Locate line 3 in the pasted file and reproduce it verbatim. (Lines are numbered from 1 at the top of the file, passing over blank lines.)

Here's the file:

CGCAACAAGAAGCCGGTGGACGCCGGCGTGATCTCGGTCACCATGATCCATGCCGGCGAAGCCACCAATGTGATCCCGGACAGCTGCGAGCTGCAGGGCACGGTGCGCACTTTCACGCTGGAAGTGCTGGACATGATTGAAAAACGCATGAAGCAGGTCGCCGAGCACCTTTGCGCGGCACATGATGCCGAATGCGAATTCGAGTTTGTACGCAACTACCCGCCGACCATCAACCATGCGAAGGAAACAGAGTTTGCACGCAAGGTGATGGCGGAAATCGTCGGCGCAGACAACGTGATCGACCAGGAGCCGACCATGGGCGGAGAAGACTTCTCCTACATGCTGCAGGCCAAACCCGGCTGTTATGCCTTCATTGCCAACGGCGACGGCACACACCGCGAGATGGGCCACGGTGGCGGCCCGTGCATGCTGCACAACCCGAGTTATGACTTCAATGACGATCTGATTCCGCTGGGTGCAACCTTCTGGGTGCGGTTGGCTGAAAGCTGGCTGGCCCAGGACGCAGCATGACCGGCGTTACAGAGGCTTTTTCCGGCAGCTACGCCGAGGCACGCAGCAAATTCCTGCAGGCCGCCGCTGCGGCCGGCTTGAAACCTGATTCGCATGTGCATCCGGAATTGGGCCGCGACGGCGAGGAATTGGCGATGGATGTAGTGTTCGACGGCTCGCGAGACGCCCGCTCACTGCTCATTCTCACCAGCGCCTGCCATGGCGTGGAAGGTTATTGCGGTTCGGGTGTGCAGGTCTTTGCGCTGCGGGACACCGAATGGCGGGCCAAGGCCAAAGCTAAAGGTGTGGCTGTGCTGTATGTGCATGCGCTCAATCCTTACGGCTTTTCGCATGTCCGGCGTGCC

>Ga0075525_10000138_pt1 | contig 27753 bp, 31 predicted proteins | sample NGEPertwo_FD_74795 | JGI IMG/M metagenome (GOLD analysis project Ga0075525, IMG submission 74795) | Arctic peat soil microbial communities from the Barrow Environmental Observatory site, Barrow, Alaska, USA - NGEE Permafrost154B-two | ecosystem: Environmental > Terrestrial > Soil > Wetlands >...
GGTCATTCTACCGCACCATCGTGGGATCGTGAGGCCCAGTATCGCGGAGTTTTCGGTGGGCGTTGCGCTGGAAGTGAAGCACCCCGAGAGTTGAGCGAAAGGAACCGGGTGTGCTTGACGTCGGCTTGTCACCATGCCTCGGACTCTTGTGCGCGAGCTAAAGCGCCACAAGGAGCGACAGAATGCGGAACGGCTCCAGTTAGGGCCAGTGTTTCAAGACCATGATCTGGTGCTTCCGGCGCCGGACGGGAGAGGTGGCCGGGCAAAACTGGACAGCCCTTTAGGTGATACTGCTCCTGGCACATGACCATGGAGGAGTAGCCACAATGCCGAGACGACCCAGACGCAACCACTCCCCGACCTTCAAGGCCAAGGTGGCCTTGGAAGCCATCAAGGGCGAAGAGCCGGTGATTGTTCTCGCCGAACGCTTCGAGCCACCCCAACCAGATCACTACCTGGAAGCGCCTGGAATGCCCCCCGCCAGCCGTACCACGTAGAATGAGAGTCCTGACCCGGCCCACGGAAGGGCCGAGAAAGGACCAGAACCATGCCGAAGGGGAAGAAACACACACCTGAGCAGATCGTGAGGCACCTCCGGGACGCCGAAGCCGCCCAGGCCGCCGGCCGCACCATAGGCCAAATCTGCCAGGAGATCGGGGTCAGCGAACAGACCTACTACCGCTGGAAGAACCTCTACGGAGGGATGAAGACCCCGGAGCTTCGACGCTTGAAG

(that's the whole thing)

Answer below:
GGTCATTCTACCGCACCATCGTGGGATCGTGAGGCCCAGTATCGCGGAGTTTTCGGTGGGCGTTGCGCTGGAAGTGAAGCACCCCGAGAGTTGAGCGAAAGGAACCGGGTGTGCTTGACGTCGGCTTGTCACCATGCCTCGGACTCTTGTGCGCGAGCTAAAGCGCCACAAGGAGCGACAGAATGCGGAACGGCTCCAGTTAGGGCCAGTGTTTCAAGACCATGATCTGGTGCTTCCGGCGCCGGACGGGAGAGGTGGCCGGGCAAAACTGGACAGCCCTTTAGGTGATACTGCTCCTGGCACATGACCATGGAGGAGTAGCCACAATGCCGAGACGACCCAGACGCAACCACTCCCCGACCTTCAAGGCCAAGGTGGCCTTGGAAGCCATCAAGGGCGAAGAGCCGGTGATTGTTCTCGCCGAACGCTTCGAGCCACCCCAACCAGATCACTACCTGGAAGCGCCTGGAATGCCCCCCGCCAGCCGTACCACGTAGAATGAGAGTCCTGACCCGGCCCACGGAAGGGCCGAGAAAGGACCAGAACCATGCCGAAGGGGAAGAAACACACACCTGAGCAGATCGTGAGGCACCTCCGGGACGCCGAAGCCGCCCAGGCCGCCGGCCGCACCATAGGCCAAATCTGCCAGGAGATCGGGGTCAGCGAACAGACCTACTACCGCTGGAAGAACCTCTACGGAGGGATGAAGACCCCGGAGCTTCGACGCTTGAAG